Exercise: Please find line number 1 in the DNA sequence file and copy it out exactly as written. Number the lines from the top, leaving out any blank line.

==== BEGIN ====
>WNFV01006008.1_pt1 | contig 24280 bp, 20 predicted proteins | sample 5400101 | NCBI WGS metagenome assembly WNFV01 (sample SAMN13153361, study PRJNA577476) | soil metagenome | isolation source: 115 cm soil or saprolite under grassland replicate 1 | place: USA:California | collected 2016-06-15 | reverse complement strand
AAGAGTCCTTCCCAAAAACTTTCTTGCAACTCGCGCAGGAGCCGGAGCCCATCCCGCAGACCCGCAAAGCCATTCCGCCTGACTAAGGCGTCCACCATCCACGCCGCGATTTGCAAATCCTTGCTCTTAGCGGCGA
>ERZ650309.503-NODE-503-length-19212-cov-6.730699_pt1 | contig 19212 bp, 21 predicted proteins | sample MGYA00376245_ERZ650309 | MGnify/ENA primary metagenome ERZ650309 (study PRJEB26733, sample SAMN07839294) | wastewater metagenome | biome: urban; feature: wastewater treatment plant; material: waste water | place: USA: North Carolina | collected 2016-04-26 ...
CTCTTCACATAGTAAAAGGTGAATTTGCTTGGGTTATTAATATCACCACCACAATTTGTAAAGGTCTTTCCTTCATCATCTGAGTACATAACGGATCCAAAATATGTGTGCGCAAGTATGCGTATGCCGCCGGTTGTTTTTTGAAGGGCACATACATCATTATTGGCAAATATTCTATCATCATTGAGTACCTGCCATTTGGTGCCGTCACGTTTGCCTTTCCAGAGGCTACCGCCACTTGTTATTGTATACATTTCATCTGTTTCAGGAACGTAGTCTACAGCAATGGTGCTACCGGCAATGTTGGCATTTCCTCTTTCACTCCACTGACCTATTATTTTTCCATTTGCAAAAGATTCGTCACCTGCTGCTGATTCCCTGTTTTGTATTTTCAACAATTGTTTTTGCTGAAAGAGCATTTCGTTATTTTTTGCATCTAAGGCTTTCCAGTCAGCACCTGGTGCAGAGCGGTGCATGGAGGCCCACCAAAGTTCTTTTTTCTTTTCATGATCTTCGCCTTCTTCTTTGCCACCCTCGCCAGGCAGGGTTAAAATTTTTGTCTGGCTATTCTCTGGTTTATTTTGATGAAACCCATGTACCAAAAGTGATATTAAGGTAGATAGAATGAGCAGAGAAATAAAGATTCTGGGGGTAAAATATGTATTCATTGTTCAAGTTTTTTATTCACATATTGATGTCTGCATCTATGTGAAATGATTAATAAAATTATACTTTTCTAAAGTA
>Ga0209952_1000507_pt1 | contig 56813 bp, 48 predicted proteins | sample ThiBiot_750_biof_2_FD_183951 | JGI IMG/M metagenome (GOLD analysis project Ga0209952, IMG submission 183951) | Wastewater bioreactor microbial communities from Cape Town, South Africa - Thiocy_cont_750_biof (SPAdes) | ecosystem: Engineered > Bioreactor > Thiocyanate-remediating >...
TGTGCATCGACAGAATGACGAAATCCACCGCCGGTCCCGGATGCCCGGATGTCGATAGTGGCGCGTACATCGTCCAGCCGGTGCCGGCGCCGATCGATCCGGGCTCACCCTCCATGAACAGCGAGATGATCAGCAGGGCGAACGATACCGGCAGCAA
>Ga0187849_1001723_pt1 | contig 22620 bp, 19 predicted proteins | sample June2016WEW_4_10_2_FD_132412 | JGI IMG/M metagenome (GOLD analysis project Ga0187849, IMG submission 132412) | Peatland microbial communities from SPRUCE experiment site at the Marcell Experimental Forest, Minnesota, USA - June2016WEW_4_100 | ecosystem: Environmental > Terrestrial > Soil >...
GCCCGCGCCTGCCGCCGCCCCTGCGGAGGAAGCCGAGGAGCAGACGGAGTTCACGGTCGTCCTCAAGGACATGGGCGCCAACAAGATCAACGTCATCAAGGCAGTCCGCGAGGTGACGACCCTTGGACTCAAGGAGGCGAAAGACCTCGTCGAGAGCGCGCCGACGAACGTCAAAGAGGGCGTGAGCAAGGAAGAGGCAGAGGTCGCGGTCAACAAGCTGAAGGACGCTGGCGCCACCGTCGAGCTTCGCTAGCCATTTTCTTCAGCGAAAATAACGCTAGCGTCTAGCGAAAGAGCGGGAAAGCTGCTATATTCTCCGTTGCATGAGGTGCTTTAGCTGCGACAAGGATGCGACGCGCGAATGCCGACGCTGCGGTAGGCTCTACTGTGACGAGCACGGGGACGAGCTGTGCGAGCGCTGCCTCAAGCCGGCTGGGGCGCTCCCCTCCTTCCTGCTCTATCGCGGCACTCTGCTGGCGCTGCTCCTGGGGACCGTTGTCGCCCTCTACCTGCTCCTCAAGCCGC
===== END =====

>WNFV01006008.1_pt1 | contig 24280 bp, 20 predicted proteins | sample 5400101 | NCBI WGS metagenome assembly WNFV01 (sample SAMN13153361, study PRJNA577476) | soil metagenome | isolation source: 115 cm soil or saprolite under grassland replicate 1 | place: USA:California | collected 2016-06-15 | reverse complement strand